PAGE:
I find myself unable to pursue the Sopwith replica at this time due to logistical reasons (impractical for a working / family man at this juncture), but I do have time on my hands to complete a yacht design program prior to retirement in 9 years time.
Since in the interim it would appear that I have inadvertently learned practical web design (quite by accident), it would also appear that life is leading me on paths I had never expected.
I am encouraged and excited about the prospect of learning what is required to produce viable designs of vessels and or aircraft that are of interest to me as opposed to being mandated by someone else. Much like a hobby artist that paints a landscape or subject of his/her choosing, then offers it up for sale to whomever else may like it.
I suspect some very fine vessels have come to life in just this way.
Alan and Joe,
I have included some job openings for NA's from a program like University of Michigan NA program.
If you look at the U of M course listing for NA, and the requirements for the jobs, you will see the requirement for CAD, 2D and 3D.
Think about the following and let me know your thoughts.
I have been interested in a Westlawn 3D Rhino CAD track in addition to the freehand drawing, lofting and fairing, since 2009.
I know Westlawn has looked at this in the past. Dave Gerr and crew could certainly put together an excellent Rhino 3D + Freehand program that would rival any NA program. Obviously, you need a computer and Rhino to do the CAD stuff, so perhaps the answer is the option as per MacNaughton.
Well, why is CAD so important to U of M and employers for NAs?
Why then 3D CAD?
What role does 3D CAD play in the NA tasks for analysis?
Can NAs be effective in design without CAD?
How do they communicate their ideas effectively today without CAD?
In Marine today, practically speaking for vessel design and manufacture, is paper design dead?
Why doesn't a University like U of M for NA have more small craft freehand drawing, lofting, and fairing?
These are all good questions.
You can find out a lot by asking basic questions like this in relation to the evolving nature of vessel design.
Let me preface the following with this question:
Does lofting and fairing a hull require attention to constant curvature surfaces?
If not for function then perhaps for aesthetics? and by extension to some extent, styling in terms of industrial design?
Is fairing a hull in many ways the same as creating a constant curvature surface to meet shape and displacement requirements?
Lets talk about Rhino for Marine.
In short, Rhino's power lies in the use of NURBS and in a simple an inexpensive product. NURBS, in general, is reliable base technology in relation to Marine design. Rhino's Marine design power can be extended in the use of NURBS to produce C2 (Constant Curvature) surfaces.
T-Splines takes advantage of this by extending NURBS in control, such that easy manipulation of surfaces will still produce C2 surfaces as you push and pull the object like it was a ball of clay. No matter how you distort the object using controls, the surface remains C2. Really amazing.
Orca3D can be used with Rhino and T-Splines to allow creation of hulls very quickly and with manipulation that will maintain C2 surfaces.
So now we have a way to produce Marine art in a 3D CAD format, but then what do we do for final analysis and manufacture?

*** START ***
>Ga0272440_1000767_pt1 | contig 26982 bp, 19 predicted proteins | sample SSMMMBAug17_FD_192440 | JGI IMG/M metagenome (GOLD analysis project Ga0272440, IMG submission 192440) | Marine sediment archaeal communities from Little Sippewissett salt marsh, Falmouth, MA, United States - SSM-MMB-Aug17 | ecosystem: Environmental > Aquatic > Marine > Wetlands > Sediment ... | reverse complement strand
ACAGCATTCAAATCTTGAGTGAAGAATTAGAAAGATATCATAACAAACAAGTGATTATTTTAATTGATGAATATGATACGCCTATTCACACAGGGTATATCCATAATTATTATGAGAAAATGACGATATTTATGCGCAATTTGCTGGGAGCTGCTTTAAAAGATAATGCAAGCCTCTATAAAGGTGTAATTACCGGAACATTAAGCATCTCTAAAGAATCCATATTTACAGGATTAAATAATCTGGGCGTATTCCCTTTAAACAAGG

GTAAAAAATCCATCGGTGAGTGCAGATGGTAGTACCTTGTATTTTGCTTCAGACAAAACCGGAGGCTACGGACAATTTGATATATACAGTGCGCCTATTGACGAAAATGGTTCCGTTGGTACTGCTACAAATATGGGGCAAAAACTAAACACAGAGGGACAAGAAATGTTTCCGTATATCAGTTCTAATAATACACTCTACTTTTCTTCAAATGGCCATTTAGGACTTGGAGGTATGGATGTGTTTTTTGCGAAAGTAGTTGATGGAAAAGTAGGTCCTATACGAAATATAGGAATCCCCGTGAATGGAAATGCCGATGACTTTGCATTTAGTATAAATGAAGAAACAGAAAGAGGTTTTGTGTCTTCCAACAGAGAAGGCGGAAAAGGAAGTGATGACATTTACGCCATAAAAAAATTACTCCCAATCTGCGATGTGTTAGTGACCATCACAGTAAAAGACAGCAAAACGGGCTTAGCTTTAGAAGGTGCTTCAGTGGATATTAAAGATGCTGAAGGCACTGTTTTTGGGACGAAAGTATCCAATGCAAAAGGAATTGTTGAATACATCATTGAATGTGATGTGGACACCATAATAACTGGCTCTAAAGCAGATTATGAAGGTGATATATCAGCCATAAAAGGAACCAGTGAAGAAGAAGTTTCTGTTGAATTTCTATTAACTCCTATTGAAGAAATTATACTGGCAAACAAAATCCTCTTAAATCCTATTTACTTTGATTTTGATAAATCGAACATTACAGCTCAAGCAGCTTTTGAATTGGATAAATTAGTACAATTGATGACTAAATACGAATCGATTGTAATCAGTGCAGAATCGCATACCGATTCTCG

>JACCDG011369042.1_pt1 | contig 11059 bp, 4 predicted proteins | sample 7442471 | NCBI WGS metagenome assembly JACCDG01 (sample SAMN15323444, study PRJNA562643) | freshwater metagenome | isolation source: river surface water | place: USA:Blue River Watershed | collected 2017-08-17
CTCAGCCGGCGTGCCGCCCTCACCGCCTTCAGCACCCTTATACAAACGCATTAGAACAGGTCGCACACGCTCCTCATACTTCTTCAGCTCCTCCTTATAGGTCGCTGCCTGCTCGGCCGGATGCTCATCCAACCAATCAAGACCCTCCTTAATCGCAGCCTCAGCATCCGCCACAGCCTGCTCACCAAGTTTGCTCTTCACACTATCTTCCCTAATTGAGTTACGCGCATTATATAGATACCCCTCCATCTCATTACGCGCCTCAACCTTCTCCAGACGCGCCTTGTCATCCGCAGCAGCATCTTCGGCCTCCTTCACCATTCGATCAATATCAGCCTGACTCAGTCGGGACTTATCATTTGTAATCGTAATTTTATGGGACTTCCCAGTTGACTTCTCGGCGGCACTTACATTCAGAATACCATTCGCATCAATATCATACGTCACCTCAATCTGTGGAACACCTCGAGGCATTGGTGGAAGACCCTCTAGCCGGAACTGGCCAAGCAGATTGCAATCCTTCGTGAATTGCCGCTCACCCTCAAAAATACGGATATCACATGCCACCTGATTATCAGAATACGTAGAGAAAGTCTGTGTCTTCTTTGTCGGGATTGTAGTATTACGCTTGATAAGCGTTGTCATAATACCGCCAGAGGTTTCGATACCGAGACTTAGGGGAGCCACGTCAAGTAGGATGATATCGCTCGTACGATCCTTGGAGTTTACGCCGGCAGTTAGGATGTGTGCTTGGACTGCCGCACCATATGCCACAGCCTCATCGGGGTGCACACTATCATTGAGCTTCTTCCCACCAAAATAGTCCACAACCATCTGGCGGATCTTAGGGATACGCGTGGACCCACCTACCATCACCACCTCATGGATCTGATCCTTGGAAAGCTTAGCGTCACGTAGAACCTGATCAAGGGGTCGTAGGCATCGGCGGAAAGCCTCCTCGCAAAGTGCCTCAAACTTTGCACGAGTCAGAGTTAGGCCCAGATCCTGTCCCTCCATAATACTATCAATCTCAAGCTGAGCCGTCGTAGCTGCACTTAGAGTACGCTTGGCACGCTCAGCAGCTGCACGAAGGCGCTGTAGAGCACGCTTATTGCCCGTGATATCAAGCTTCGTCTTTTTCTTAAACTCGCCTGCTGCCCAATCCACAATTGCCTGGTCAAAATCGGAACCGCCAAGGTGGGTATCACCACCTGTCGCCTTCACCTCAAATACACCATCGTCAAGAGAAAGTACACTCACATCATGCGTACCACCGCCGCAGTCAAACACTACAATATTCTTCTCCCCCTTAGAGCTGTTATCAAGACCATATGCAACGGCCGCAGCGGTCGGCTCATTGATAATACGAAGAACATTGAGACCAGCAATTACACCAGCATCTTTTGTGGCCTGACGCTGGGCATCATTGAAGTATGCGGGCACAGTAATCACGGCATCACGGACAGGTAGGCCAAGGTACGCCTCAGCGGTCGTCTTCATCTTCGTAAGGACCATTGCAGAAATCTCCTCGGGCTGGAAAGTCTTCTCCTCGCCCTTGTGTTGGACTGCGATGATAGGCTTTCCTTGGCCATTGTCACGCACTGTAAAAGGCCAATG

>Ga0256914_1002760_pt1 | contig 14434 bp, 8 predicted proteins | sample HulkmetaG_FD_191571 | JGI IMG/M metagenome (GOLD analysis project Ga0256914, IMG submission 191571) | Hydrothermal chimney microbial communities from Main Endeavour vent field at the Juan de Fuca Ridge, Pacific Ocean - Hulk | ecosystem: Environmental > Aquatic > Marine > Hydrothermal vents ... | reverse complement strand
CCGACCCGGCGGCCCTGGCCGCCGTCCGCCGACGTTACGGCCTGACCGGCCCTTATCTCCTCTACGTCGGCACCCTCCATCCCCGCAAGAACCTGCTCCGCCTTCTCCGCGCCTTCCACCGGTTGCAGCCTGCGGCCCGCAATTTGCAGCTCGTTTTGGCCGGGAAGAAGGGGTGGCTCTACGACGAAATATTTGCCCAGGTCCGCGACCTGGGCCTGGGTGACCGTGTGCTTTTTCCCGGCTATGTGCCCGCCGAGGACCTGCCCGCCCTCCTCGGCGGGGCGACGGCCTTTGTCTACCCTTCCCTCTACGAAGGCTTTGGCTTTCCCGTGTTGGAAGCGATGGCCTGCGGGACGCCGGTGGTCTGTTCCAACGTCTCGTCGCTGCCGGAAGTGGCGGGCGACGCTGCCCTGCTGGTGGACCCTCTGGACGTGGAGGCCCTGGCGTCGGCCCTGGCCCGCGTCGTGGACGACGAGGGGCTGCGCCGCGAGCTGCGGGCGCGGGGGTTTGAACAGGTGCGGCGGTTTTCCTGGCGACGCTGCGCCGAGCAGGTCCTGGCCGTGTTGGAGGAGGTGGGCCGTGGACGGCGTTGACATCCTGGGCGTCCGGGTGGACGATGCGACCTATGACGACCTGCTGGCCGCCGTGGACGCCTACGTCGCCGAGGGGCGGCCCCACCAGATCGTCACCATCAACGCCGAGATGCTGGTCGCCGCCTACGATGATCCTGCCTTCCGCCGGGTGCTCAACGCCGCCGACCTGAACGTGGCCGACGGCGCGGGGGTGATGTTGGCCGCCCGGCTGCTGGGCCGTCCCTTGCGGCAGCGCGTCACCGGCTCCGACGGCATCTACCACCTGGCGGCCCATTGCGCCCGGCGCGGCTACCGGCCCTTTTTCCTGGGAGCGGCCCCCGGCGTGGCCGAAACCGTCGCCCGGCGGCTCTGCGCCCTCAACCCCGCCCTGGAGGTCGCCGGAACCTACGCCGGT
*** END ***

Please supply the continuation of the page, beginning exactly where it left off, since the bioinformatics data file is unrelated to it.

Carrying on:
Not an easy question to answer?
Let me know if you would like to discuss the move from art to production.
1. To create a set of curves lines that are smooth in all 3 directions. Why is this important?....hydrodynamics.
2. To create lines that are easily developable for construction.
A hull can be faired with emphasis on #1 or #2 or a combination of the two….depending upon the SOR and hence cost. Since everything is performance and cost driven.
Those are very interesting postings and a general peek into the marine industry requirements at the professional journeyman level. All of this is far beyond the scope at which I intend to function. I'm after the guy more likely to build a Bolger brick than anything else. Those fast moving river gunboats require a level of expertise that I will never expect (nor attempt) to attain.
If I were a wee lad with an eye on that level of professional achievement indicated in those postings, here's what I would do in order of priority.
1) Focus on a B.S. in an engineering discipline such as N.A. from an accredited school with the goal of licensure as a P.E.
2) Concurrently acquire entry level experience and credentialing at the earliest possible opportunity.
Sitting on the interviewer's side of the table for that $70 million dollar contract, it doesn't take rocket science to figure out that quality of experience will hold more merit than where the education was obtained, so long as that education is a bonafide engineering program.
The requirements for yacht design are somewhat murkier as the education and experience can be attained in a less structured and more varied format. To my view what is chiefly required is the ability to convince the end user that your design meets their requirements, at which point a "sale" is made. The quality of the end product is therefore contingent on a variety of factors, some of which may or may not be the fault of the designer.
|Thread Tools||Search this Thread|
|Thread||Thread Starter||Forum||Replies||Last Post|
|Yacht Design Grad (Landing School) / Mechanical Engineer seeking opportunities||sc0||Services & Employment||1||10-31-2009 04:49 PM|
|Macnoughton Yacht Design School||zdesign||Boat Design||7||05-13-2005 11:46 AM|
|Some guidance, please...Question about Westlawn School of Yacht Design.||Keycube||Education||6||11-09-2004 09:37 AM|
|Westlawn: NMMA Transfers Yacht Design School to ABYC||Guest||Education||0||09-04-2003 10:25 AM|
|Boat Design for school||Guest||Sailboats||3||06-01-2003 07:45 AM|